Metabolism is the process the body uses to break down food in order to produce energy. As we age, we lose muscle and gain more fat. The more fat you are carrying vs. muscle, the more your metabolism slows down.
Your basal metabolic rate accounts for about 60 to 75 percent of the calories you burn every day. So increasing your metabolism is something that helps you lose weight. (Not to mention you get to eat more food, which is always a bonus.)
Low metabolism causes all sorts of health problems including low energy and fatigue, cold hands and feet (and low body temperature — the kind of person who is always shivering in a sweater), hair loss, low sex drive, infertility, mood swings, anxiety and irritability, hypothyroidism, insomnia, etc.
In this post, I’ll lay out 10 simple tricks you can use to raise your metabolism.
Most Advice on How to Raise Metabolism is Wrong
If you google “how to raise your metabolism,” you’ll find some good information, but most of it is totally wrong. Like this advice for example:
“In one study, adults who drank eight or more glasses of water a day burned more calories than those who drank four. To stay hydrated, drink a glass of water or other unsweetened beverage before every meal and snack. In addition, try munching on fresh fruits and vegetables, which are full of fluid, rather than pretzels or chips.” (Source)
Drinking too much water actually lowers your metabolism! And pretzels and chips can actually help raise your metabolism.
Eat For Heat
According to Matt Stone, author of the new e-book, Eat for Heat, we can raise our metabolism by changing how we eat.
Stone says we don’t need to worry about getting enough water and in fact, most of us are probably drinking too much water. He says, “Overhydration is MUCH more common in the water-loving, dehydration-panicked, salt-phobic realm of the modern internet-scouring health nerd.”
Matt says drinking too much fluid also causes low body temperature, cold hands and feet, nausea, vomiting, seizure, headache, migraine, insomnia, rapid or erratic pulse, and anxiety attacks.
I followed Matt Stone’s advice on how to raise metabolism last year and successfully went from an average temperature in the 97s to a steady, stable 98.6.
As a result, I completely eliminated my insomnia. I sleep like a rock every night and no longer wake up at 3 am to pee. I also vastly increased my energy, got my sex drive back, and I swear my hair is thicker and my nails are growing faster.
I also no longer react to caffeine. I used to get heart palpitations from a single cup of coffee, and I’d be unable to sleep at night. Now I can drink up to 2 or 3 cups of coffee with no adverse symptoms.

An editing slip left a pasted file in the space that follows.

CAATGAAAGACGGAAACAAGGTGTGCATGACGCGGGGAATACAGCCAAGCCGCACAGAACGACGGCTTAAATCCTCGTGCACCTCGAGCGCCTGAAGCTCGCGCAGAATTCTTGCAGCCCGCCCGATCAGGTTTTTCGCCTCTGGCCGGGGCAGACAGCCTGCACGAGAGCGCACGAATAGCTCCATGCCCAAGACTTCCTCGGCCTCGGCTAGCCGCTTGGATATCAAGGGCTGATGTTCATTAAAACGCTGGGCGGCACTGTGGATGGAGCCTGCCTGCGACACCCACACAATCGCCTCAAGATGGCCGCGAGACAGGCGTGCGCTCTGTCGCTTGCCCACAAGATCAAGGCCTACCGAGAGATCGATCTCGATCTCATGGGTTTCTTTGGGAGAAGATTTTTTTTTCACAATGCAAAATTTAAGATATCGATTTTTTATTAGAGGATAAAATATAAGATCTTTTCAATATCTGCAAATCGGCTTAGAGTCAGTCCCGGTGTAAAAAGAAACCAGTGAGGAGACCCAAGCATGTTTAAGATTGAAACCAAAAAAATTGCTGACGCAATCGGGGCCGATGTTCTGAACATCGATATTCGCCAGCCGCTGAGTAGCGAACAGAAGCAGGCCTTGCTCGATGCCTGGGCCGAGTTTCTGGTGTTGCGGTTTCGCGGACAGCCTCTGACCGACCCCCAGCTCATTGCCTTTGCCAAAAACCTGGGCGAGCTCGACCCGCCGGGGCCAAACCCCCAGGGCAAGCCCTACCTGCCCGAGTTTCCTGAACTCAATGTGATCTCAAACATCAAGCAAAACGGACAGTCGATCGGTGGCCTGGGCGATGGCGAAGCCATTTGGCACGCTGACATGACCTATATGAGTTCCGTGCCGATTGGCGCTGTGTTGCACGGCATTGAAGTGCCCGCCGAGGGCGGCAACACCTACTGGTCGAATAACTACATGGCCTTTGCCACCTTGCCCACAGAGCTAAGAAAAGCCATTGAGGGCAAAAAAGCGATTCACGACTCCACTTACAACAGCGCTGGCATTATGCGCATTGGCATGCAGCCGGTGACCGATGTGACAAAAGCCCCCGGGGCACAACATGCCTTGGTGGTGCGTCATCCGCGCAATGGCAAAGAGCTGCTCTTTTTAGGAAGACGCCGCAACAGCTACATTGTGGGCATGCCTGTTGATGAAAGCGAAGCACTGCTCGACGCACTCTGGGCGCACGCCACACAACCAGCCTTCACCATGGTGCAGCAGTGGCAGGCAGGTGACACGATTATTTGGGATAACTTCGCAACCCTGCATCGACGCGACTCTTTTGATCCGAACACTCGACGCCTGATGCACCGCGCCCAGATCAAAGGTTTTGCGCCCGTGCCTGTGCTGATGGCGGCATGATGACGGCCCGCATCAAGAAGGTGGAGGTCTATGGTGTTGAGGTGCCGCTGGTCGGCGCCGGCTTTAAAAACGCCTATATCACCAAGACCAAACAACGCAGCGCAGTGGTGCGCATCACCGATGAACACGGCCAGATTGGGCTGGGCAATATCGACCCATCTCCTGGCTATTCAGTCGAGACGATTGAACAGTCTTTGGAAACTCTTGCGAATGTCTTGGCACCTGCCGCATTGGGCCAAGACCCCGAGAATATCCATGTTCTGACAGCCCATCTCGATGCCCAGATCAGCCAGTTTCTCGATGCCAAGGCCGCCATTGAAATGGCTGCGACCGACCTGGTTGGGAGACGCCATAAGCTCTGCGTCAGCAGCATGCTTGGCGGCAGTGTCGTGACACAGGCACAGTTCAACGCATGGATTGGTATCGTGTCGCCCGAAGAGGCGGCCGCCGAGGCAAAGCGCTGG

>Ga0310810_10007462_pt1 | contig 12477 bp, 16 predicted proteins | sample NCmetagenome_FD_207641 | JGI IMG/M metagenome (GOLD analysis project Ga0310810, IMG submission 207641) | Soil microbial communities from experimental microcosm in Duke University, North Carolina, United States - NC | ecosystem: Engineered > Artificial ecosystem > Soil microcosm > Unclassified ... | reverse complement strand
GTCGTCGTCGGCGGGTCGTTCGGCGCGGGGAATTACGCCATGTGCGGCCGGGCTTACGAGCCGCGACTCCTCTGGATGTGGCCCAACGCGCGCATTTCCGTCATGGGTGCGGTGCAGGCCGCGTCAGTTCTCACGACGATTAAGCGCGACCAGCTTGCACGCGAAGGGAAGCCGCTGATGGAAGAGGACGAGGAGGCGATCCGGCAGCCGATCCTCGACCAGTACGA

10 Simple Tricks to Raise Your Metabolism
1. Don’t Drink When You’re Not Thirsty
This sounds like common sense but most of us don’t follow it. We drink too much water because we think it’s good for us. We drink lots of coffee and soft drinks for the stimulant effect. We drink too much alcohol to relax.
None of these things are bad as long as they are done in moderation. You don’t have to avoid coffee or alcohol. Just watch how much you consume. Drinking too much and drinking for reasons other than thirst lowers your metabolism.
Limit the fluid intake, increase your body temperature, boost your metabolism.
2. Monitor Your Body Temperature and Urine
If your body temperature is consistently below 98.6, your metabolism is slow. It’s easy to track your body temperature — just buy a drugstore thermometer and take your temperature.
You can actually raise your body temperature by eating more. When I was working to raise my metabolism, if I noticed my temperature was low, I’d eat some salty crackers or ice cream as a snack.
It is also important to monitor your urine. If your urine is clear, you should drink less fluid and eat more.
Matt writes, “Any time you pee clear, have a particularly strong urge to urinate that strikes you suddenly, urinate several times in rapid succession, or pee an abnormally large amount –- eat a salty carbohydrate-rich snack or meal as soon as possible.”
3. Eat More and Drink Less
Eating more was the single best thing I did to raise my metabolism (second was eating more carbs, and third was getting enough sleep). I’m the type to go all day without eating because I’m too busy working and I don’t have time to sit down and eat a meal.
Matt Stone said to just eat a handful — so I started snacking or eating small meals every few hours. A handful of salty pretzels or nuts, a few bites of ice cream, a slice of leftover pizza, some crackers and cheese.
Matt writes, “When you are cold, especially in the hands and feet, your urine is clear, the urge to urinate is strong, or you are peeing frequently… YOU NEED TO EAT MORE AND DRINK LESS. When you are hot, especially in the hands and feet, your urine is dark or you haven’t peed in a really long time… YOU NEED TO EAT LESS AND DRINK MORE.”
4. Eat Enough Salt
Most people are terrified of salt these days. That’s because everywhere you look, people are warning you not to eat salt. But humans need salt and limiting salt lowers the metabolism.